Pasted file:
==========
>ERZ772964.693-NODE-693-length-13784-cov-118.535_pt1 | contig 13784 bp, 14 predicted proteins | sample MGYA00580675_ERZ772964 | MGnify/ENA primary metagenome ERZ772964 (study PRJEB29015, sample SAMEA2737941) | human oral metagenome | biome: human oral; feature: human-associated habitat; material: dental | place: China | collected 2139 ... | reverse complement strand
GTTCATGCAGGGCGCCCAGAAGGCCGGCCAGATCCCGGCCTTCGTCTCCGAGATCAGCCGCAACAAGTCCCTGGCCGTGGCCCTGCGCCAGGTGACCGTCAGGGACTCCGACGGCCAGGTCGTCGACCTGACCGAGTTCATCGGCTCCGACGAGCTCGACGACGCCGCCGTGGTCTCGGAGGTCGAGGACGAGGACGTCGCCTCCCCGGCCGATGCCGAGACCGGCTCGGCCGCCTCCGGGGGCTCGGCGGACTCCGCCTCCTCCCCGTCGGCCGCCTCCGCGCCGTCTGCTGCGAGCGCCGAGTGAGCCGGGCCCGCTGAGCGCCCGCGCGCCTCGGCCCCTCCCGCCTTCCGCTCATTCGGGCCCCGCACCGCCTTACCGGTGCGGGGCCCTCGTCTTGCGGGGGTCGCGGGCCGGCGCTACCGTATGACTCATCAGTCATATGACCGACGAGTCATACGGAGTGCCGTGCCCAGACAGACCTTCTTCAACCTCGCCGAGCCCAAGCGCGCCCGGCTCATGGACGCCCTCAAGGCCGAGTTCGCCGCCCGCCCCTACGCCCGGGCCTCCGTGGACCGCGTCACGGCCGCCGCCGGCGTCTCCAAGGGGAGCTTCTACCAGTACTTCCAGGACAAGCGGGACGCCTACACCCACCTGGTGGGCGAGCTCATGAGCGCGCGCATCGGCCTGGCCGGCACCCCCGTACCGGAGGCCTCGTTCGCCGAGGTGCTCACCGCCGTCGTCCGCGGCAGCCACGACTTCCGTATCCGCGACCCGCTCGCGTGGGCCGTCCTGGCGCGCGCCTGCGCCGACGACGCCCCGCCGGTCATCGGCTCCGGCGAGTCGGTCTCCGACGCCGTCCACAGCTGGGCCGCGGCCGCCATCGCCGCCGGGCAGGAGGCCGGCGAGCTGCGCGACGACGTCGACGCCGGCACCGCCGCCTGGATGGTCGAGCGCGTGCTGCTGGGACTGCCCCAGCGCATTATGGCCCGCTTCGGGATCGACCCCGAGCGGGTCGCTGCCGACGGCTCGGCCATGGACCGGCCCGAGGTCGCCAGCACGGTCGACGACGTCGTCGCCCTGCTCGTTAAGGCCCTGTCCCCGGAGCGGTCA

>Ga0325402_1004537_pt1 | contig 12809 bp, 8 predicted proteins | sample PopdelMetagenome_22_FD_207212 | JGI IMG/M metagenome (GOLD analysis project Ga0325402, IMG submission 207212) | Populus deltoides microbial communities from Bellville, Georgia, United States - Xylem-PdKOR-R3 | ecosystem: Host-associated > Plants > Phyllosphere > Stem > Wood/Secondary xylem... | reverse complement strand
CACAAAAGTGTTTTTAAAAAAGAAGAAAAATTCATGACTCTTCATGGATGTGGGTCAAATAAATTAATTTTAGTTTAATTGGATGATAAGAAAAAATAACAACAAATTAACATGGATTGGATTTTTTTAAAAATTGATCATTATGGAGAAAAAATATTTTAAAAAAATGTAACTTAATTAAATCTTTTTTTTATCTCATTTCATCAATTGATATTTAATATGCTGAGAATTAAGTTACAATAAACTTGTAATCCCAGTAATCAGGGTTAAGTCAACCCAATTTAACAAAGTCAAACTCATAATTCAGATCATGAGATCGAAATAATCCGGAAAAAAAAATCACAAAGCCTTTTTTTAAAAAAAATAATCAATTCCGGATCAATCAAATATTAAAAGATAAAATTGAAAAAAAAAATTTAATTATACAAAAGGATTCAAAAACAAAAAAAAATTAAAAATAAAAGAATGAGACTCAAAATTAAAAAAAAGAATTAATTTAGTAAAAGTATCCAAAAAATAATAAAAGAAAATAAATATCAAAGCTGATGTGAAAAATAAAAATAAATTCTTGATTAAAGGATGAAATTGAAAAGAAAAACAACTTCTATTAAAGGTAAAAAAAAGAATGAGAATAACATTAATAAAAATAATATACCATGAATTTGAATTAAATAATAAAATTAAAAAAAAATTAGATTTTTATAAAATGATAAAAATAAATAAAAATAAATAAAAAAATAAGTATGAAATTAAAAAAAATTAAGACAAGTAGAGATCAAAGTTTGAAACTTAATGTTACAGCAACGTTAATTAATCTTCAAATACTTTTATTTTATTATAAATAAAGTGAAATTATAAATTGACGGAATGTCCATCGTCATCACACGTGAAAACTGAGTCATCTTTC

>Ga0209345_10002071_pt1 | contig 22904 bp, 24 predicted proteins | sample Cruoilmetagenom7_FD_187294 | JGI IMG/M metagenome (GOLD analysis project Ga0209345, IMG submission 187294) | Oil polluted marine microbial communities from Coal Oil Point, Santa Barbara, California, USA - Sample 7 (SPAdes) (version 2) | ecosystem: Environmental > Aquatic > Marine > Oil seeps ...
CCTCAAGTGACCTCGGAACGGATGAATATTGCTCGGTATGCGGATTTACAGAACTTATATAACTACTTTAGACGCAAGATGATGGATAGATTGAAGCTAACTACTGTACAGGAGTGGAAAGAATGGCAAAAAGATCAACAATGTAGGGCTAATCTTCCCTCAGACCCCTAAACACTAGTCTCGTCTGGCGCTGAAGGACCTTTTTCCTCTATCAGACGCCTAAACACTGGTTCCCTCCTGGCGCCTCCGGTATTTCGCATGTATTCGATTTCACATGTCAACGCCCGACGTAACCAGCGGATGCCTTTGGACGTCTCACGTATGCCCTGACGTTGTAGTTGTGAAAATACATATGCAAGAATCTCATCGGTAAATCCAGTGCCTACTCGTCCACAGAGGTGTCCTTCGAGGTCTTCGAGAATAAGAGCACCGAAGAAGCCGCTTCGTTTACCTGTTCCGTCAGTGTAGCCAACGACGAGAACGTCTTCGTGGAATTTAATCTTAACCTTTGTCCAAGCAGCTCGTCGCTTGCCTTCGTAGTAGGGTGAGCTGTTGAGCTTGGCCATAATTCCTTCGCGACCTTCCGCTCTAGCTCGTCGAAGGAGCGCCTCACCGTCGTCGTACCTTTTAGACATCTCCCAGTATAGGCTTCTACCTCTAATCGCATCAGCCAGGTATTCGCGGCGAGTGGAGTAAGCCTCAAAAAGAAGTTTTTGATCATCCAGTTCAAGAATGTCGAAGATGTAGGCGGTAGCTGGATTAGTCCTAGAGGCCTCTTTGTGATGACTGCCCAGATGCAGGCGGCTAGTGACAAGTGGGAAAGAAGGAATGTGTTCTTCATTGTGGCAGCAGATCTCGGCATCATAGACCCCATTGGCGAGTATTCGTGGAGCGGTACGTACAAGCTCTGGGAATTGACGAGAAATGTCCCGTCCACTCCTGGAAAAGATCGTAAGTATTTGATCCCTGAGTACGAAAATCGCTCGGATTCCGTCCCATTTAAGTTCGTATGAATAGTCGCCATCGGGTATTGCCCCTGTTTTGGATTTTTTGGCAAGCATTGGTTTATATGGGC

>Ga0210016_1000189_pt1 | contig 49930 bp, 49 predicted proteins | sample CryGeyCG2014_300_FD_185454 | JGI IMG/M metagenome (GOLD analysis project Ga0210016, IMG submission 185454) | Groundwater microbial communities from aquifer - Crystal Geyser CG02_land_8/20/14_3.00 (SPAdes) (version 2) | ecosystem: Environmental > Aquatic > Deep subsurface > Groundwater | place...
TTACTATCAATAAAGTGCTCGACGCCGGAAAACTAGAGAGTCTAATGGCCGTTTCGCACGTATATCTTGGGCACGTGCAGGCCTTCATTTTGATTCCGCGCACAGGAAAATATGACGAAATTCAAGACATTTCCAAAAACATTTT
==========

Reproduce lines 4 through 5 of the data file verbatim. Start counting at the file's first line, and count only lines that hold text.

CACAAAAGTGTTTTTAAAAAAGAAGAAAAATTCATGACTCTTCATGGATGTGGGTCAAATAAATTAATTTTAGTTTAATTGGATGATAAGAAAAAATAACAACAAATTAACATGGATTGGATTTTTTTAAAAATTGATCATTATGGAGAAAAAATATTTTAAAAAAATGTAACTTAATTAAATCTTTTTTTTATCTCATTTCATCAATTGATATTTAATATGCTGAGAATTAAGTTACAATAAACTTGTAATCCCAGTAATCAGGGTTAAGTCAACCCAATTTAACAAAGTCAAACTCATAATTCAGATCATGAGATCGAAATAATCCGGAAAAAAAAATCACAAAGCCTTTTTTTAAAAAAAATAATCAATTCCGGATCAATCAAATATTAAAAGATAAAATTGAAAAAAAAAATTTAATTATACAAAAGGATTCAAAAACAAAAAAAAATTAAAAATAAAAGAATGAGACTCAAAATTAAAAAAAAGAATTAATTTAGTAAAAGTATCCAAAAAATAATAAAAGAAAATAAATATCAAAGCTGATGTGAAAAATAAAAATAAATTCTTGATTAAAGGATGAAATTGAAAAGAAAAACAACTTCTATTAAAGGTAAAAAAAAGAATGAGAATAACATTAATAAAAATAATATACCATGAATTTGAATTAAATAATAAAATTAAAAAAAAATTAGATTTTTATAAAATGATAAAAATAAATAAAAATAAATAAAAAAATAAGTATGAAATTAAAAAAAATTAAGACAAGTAGAGATCAAAGTTTGAAACTTAATGTTACAGCAACGTTAATTAATCTTCAAATACTTTTATTTTATTATAAATAAAGTGAAATTATAAATTGACGGAATGTCCATCGTCATCACACGTGAAAACTGAGTCATCTTTC

>Ga0209345_10002071_pt1 | contig 22904 bp, 24 predicted proteins | sample Cruoilmetagenom7_FD_187294 | JGI IMG/M metagenome (GOLD analysis project Ga0209345, IMG submission 187294) | Oil polluted marine microbial communities from Coal Oil Point, Santa Barbara, California, USA - Sample 7 (SPAdes) (version 2) | ecosystem: Environmental > Aquatic > Marine > Oil seeps ...